There are 4 factors that affect the time it takes to do a professional home inspection.
1. The size of the home
The larger the home, the longer it takes. Pretty straightforward.
2. Condition of the home
A home is like a slide. The smoother it is, the faster the inspection.
So the time it takes to perform a home inspection has as much to do with the condition of the home as the home inspector’s skill.
I can’t tell you how many times I’ve inspected a home that took longer than expected because of the stop and go nature of analyzing all those defects.
I block out 2 hours for a home under 2,899 sq. ft.
Somewhere along the line, people began thinking it was a good idea to follow the inspector and ask questions or have loud conversations within earshot.
I’ve never understood why anyone would want to distract a professional who’s paid hundreds (sometimes thousands) of dollars to find the hidden defects inside a 5, 6, or 7-figure property.
Those who do are robbing themselves of the skills, expertise, and results they expected to get when it’s over. Especially if they cause the inspector to miss something.
This is why a home inspection is NOT a hands-on workshop in home ownership.
In fact, the home inspector is paid to do 2 things:
- Determine the home’s real condition
- Communicate it to you in simple terms
And the fewer distractions they have:
- The better they can focus
- Fewer missed items
- The clearer the picture
- Better answers to your questions
- Better negotiations for you
- Less you pay for the home
- Fewer surprises after you move in
- More accurate budgeting for repairs
- Less time wasted at the inspection
- Most of all, you’re much happier
Besides, no one likes interruptions while they work.
That’s why I do most talking at the start of the inspection – where I go over the inspection process, jot down your concerns, and set expectations.
Then again, at the end – when I discuss the major areas of the home, address your concerns, and answer your questions.
Please don’t misunderstand me. I encourage you to attend and take part in your home inspection. It not only gives you a chance to talk to me, it makes understanding of your home inspection report easier.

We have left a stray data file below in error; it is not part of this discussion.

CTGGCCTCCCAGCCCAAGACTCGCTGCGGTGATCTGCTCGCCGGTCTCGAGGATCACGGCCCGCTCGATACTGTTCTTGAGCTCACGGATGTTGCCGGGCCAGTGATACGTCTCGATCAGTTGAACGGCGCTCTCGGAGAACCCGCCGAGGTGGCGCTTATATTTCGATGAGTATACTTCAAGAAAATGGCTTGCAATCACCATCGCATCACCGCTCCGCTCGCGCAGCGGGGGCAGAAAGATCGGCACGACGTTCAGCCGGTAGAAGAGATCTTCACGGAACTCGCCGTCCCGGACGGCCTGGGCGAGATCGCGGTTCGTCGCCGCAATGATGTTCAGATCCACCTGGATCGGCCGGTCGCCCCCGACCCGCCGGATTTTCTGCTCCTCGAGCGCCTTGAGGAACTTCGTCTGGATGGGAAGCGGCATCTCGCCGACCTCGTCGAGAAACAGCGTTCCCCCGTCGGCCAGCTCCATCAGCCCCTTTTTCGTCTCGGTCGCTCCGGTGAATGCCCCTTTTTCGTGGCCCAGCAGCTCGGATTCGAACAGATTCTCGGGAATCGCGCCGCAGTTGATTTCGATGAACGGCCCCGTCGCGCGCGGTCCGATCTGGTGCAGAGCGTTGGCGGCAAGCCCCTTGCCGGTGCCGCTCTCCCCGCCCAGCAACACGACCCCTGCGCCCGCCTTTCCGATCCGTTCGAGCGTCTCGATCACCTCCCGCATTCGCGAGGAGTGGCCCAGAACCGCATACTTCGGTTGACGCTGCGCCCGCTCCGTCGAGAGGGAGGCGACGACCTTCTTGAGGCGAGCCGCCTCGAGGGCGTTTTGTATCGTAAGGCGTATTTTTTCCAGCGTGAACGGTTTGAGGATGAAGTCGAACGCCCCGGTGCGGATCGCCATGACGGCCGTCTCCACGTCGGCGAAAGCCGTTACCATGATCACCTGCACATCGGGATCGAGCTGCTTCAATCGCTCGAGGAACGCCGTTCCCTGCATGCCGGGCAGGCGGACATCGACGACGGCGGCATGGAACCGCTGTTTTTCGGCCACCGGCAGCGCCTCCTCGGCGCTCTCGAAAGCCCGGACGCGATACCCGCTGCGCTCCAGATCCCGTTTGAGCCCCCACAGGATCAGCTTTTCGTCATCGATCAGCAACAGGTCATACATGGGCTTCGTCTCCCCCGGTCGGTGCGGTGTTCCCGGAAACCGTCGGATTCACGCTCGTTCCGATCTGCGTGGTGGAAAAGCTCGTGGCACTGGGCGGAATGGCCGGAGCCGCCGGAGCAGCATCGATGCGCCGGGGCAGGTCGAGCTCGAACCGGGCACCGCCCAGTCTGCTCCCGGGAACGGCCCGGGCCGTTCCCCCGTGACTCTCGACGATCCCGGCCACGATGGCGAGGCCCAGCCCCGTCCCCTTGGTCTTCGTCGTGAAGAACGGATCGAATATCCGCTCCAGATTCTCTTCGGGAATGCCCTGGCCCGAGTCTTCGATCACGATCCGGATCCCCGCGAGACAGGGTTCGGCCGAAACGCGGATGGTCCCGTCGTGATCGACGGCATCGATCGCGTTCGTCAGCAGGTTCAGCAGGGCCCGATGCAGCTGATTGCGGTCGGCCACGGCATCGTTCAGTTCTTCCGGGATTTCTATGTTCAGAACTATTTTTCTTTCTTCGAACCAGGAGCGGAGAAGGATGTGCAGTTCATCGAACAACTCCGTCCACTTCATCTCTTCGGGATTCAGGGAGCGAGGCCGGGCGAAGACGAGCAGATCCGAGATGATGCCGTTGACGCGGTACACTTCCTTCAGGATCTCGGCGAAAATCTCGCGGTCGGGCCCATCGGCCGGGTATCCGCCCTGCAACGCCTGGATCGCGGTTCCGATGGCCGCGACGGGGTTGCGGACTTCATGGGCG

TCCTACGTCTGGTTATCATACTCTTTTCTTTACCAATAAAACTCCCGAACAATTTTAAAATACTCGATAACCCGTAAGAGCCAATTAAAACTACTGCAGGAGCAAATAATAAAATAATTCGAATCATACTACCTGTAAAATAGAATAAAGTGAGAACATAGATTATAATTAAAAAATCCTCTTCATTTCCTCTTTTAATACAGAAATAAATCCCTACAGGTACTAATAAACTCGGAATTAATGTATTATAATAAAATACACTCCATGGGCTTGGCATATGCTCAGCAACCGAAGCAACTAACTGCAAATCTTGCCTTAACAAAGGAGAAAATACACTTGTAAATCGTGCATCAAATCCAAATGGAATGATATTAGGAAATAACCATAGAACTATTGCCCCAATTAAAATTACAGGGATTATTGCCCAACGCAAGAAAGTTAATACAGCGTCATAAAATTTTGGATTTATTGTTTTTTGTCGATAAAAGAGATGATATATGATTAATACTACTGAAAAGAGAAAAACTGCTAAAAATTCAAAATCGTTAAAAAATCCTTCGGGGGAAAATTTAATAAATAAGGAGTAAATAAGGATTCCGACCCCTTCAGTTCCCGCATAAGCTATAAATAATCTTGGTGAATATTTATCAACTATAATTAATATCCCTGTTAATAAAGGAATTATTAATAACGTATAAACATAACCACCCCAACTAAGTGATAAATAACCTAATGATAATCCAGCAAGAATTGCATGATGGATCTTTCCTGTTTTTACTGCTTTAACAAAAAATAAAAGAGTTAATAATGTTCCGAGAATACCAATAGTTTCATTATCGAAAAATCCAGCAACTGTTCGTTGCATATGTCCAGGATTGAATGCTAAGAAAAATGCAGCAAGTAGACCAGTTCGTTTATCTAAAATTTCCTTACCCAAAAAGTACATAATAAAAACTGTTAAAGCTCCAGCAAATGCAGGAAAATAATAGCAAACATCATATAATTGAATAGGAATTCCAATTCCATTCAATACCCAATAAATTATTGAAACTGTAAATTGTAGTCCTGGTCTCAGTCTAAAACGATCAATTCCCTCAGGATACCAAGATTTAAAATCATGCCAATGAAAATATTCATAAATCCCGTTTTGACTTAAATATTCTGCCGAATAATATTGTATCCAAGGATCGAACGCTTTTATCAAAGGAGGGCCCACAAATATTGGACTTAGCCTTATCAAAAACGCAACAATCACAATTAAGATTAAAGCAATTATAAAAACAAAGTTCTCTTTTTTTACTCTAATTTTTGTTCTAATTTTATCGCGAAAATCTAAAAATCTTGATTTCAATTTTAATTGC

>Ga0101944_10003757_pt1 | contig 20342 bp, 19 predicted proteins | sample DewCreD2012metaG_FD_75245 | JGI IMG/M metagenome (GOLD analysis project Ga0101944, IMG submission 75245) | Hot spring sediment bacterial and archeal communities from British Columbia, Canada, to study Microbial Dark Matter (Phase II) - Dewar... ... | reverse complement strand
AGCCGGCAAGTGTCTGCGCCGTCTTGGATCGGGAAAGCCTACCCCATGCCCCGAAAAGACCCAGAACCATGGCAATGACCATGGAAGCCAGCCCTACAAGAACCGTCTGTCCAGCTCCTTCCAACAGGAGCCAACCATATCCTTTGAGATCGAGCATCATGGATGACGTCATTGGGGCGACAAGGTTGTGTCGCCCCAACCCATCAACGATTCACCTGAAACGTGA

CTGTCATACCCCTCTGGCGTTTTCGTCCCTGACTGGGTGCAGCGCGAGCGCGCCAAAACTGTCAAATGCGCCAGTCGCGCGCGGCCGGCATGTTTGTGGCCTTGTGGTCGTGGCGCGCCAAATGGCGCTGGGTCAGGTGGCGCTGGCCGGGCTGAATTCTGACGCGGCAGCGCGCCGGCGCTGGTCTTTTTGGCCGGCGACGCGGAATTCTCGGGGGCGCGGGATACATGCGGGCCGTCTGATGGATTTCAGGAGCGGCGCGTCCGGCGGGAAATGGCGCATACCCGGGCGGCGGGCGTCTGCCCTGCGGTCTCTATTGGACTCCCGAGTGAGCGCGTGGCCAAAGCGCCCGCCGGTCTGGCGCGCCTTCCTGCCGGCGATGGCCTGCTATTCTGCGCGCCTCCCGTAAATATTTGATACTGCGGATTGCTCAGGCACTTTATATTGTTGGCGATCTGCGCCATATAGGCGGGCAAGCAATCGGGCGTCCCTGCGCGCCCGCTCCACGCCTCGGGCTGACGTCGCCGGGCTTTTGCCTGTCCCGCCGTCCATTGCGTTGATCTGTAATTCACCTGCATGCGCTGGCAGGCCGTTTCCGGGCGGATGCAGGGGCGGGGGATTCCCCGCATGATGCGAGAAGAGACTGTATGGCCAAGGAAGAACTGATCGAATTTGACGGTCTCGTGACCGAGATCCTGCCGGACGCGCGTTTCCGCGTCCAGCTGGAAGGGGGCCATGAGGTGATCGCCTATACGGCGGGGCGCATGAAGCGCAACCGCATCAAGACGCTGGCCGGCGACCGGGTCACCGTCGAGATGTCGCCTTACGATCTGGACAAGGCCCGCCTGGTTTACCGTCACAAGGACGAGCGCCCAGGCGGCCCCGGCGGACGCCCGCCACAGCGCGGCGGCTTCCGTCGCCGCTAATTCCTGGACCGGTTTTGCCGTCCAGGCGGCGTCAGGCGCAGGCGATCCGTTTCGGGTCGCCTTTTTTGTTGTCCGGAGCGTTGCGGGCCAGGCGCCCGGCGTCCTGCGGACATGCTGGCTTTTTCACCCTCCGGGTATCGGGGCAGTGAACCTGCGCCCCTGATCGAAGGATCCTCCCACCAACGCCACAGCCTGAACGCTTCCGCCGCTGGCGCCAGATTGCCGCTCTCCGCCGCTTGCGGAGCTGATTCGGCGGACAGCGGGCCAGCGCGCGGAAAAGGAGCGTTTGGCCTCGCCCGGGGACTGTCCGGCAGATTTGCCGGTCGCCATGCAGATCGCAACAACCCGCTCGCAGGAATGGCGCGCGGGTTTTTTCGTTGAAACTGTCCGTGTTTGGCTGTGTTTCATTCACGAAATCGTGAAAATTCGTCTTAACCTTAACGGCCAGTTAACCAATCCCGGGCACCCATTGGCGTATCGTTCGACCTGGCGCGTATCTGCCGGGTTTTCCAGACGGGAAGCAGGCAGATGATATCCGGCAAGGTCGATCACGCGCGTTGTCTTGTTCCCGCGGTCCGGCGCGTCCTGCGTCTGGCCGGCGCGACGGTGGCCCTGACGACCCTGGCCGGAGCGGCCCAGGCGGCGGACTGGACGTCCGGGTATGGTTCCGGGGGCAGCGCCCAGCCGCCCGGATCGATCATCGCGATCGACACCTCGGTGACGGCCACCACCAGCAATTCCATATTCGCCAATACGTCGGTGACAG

We just won’t be chatting it up while I’m inspecting your home.
4. Home inspector experience
It takes 7-10 years of full-time work to master the home inspection trade.
Because it’s not just about finding problems (which is hard enough).
But when a home inspector is new, they’re learning:
- The components of a home
- How a home works
- Inspection software
- To interpret defects
- To write comments
- To communicate effectively
Nothing is coming easy and they’re trying to do all this without letting the inspection take hours longer than it should.
They’re also learning how to:
- Inspect a home
- Understand the difference between homes of different ages
- Understand the difference between homes from different eras
- Understand the different building materials
- Understand the difference between homes from different areas (rural homes sometimes don’t follow the same rules as homes in the city or suburbs).
- Spot the things that should be there but are missing
And that’s STILL not all.
They still have to distill all that information into basic terms you and your real estate agent can understand and use.
Without using technical jargon or confusing concepts.
Because the best home inspection reports are written around a 5th grade level.
In fact, inexperienced inspectors:
- Take longer
- Miss more items
- Misdiagnose problems
- Miscommunicate their findings
Because they’re still learning.
That being said, a 2,000 sq.ft. home in average condition should take between 2 to 2.5 hours to inspect.